The Louis Penfield House, (tel. 440/942-9996; www.penfieldhouse.com) now owned by Paul Penfield, is located about 20 minutes from downtown Cleveland, Ohio in Willoughby. As with Duncan House, when you stay at this house, which opened to the public for overnights in 2005, you have access to the entire house, not just a room. The home has three bedrooms, one and a half bathrooms and can sleep up to five people. You have access to two under-the-counter refrigerators, a gas cooktop, toaster oven; utensils and dinnerware and cookware are provided, along with linens, towels, and firewood for the fireplace. Situated among 30 wooded acres, the Chagrin River runs through the property -- no surprise there, as Wright wanted his homes as close to nature as possible.
The story of this home is unique and presented Wright with some challenges. The original owner, Louis Penfield, was six feet, eight inches tall, so Wright needed to make adjustments in his design. Consequently, this home does not have the signature low ceilings; the doors openings, too are taller. When his son, Paul Penfield, inherited the home, it needed a lot of work. For example, all of the wood in the home needed to be completely resanded. The windowsills were rotting; the roof was problematic, too. In keeping with Wright's philosophy, Penfield locally sourced cherry trees and used them for furniture and locust trees for the windowsills.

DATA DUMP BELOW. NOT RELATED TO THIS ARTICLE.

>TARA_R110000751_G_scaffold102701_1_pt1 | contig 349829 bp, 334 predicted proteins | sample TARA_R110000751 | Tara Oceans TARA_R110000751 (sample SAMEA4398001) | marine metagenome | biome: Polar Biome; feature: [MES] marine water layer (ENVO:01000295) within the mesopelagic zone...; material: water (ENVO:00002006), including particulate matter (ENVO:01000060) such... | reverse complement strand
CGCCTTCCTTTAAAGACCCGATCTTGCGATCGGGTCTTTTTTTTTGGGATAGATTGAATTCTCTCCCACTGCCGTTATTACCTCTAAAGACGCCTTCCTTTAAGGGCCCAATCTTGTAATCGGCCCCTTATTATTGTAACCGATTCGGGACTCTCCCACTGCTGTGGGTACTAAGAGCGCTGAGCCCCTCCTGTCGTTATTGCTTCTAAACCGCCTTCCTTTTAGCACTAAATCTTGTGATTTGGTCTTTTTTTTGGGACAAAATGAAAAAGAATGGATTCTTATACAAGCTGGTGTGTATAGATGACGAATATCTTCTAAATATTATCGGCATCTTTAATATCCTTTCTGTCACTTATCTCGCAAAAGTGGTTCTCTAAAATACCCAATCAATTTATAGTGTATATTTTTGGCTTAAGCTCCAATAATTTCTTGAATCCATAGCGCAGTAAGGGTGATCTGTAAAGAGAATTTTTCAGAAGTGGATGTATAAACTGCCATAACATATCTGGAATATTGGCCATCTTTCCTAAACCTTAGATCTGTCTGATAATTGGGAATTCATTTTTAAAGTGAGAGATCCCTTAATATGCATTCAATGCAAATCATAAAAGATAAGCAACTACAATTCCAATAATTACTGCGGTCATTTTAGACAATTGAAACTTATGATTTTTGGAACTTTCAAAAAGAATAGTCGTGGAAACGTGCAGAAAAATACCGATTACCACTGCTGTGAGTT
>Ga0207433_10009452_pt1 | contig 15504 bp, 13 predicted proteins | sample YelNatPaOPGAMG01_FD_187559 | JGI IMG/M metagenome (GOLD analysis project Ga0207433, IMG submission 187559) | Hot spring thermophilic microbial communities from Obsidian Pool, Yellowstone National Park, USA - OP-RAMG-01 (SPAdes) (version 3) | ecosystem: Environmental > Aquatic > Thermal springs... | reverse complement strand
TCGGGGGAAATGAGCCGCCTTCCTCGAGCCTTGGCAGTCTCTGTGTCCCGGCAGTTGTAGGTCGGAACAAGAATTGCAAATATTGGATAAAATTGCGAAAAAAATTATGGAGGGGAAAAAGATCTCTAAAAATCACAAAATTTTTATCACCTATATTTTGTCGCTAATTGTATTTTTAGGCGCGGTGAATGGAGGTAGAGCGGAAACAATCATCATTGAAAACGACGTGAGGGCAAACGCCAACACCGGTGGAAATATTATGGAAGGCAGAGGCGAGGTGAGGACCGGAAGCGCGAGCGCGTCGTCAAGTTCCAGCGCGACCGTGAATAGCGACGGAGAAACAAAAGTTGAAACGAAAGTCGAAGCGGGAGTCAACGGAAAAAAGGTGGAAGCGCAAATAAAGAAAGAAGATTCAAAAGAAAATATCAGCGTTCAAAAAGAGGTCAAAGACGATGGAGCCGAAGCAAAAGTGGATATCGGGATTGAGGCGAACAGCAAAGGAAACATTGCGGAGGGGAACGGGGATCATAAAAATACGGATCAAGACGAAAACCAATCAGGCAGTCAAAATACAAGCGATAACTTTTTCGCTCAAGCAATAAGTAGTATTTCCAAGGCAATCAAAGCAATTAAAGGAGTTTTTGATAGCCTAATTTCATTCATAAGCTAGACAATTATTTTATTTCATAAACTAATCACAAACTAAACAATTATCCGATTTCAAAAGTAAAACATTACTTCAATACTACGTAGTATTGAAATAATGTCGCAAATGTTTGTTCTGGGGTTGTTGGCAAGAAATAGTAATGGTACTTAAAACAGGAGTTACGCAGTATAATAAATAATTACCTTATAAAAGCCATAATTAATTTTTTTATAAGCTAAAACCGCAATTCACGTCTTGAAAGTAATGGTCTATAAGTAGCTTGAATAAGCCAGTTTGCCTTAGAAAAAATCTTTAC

Penfield House is mostly booked over the course of the next couple of months, so it is necessary to plan ahead. The house is available $275 per night year-round. Like the other properties, a two-night minimum stay is required. No pets are allowed, and no smoking is permitted inside the house. A $50 administration fee is added to the payment about 30 days before your reservation date.